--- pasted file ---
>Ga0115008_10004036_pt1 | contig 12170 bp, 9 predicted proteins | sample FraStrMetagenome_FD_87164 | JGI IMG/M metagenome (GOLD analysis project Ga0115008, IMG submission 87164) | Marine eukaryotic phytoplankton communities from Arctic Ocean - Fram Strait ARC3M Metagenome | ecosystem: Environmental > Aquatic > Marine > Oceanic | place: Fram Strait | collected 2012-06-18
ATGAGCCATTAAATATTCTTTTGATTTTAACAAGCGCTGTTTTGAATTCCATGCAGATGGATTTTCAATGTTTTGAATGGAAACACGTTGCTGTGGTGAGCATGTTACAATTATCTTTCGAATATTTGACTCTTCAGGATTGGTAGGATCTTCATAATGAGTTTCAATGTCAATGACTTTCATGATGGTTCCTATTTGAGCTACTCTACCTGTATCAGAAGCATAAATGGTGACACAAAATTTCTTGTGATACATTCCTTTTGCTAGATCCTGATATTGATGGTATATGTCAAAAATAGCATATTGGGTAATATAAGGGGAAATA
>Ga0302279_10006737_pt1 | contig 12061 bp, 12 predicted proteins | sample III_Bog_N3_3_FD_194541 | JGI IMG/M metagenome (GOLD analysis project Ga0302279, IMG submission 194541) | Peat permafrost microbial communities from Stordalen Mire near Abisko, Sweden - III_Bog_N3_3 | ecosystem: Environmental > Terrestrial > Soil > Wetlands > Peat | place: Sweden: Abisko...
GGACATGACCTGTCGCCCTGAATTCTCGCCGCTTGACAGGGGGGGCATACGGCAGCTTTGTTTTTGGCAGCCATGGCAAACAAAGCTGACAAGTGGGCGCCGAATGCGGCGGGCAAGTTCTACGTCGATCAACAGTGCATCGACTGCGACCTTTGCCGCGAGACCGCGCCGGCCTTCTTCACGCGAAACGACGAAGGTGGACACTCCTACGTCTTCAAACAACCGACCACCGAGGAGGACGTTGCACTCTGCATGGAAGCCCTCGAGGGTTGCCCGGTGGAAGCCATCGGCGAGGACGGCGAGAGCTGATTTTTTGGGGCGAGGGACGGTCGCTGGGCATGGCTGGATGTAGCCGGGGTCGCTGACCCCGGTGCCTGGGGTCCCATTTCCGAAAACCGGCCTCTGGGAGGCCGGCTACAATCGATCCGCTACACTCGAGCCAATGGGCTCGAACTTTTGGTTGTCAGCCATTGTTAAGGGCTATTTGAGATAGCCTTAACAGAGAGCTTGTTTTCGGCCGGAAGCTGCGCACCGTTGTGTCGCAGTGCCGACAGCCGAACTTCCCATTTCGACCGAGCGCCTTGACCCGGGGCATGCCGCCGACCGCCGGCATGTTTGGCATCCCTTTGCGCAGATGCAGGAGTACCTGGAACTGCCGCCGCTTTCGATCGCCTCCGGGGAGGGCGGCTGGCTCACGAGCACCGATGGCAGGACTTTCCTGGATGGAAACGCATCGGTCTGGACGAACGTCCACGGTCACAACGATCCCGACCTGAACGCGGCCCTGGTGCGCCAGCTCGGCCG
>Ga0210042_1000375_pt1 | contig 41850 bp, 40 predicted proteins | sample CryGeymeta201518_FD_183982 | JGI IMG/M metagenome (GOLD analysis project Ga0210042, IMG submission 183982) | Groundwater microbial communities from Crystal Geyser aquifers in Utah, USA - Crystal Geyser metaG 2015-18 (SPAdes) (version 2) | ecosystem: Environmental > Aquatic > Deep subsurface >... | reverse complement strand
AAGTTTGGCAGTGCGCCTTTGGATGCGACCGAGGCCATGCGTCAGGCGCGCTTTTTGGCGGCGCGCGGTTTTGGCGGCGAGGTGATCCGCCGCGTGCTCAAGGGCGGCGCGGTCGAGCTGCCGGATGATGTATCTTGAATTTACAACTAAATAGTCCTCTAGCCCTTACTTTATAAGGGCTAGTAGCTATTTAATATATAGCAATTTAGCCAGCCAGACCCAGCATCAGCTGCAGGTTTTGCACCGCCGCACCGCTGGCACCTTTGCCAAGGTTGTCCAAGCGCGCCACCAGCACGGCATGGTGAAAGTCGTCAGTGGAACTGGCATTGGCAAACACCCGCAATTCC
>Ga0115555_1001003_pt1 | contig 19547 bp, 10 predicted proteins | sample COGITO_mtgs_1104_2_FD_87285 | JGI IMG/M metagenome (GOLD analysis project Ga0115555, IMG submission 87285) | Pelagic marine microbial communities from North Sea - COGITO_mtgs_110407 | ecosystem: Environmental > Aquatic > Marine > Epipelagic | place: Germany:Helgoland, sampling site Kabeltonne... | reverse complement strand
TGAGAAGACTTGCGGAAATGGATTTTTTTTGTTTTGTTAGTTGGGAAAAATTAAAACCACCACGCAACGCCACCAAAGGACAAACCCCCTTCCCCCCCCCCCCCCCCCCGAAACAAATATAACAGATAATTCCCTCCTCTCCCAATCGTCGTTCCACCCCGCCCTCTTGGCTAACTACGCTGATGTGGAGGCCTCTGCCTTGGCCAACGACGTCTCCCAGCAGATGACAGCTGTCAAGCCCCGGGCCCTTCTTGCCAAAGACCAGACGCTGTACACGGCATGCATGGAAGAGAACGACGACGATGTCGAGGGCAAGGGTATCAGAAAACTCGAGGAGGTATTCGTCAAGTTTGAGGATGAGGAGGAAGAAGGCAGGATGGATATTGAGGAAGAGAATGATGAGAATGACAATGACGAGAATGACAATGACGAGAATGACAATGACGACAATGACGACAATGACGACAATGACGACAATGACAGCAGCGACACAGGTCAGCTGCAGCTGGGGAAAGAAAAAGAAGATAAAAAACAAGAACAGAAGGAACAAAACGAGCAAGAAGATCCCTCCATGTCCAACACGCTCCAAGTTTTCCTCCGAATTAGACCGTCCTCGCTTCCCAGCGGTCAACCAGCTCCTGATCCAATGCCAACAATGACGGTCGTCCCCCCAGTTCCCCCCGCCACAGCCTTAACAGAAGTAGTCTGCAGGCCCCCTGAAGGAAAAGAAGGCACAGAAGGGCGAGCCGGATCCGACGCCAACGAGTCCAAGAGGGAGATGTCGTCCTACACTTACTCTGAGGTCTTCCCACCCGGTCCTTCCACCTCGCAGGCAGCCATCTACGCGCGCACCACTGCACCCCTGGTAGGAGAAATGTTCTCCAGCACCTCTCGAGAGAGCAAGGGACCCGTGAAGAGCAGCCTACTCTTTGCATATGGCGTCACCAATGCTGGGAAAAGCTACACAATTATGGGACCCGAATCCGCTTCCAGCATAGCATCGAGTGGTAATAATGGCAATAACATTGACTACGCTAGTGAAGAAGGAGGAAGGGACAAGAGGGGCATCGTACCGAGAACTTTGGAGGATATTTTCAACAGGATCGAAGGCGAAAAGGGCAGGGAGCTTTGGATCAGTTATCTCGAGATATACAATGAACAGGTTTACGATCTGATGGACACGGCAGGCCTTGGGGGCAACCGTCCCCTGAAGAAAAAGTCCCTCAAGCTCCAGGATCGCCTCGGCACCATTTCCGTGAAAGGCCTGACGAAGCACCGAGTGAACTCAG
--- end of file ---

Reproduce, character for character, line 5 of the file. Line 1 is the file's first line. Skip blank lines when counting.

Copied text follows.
>Ga0210042_1000375_pt1 | contig 41850 bp, 40 predicted proteins | sample CryGeymeta201518_FD_183982 | JGI IMG/M metagenome (GOLD analysis project Ga0210042, IMG submission 183982) | Groundwater microbial communities from Crystal Geyser aquifers in Utah, USA - Crystal Geyser metaG 2015-18 (SPAdes) (version 2) | ecosystem: Environmental > Aquatic > Deep subsurface >... | reverse complement strand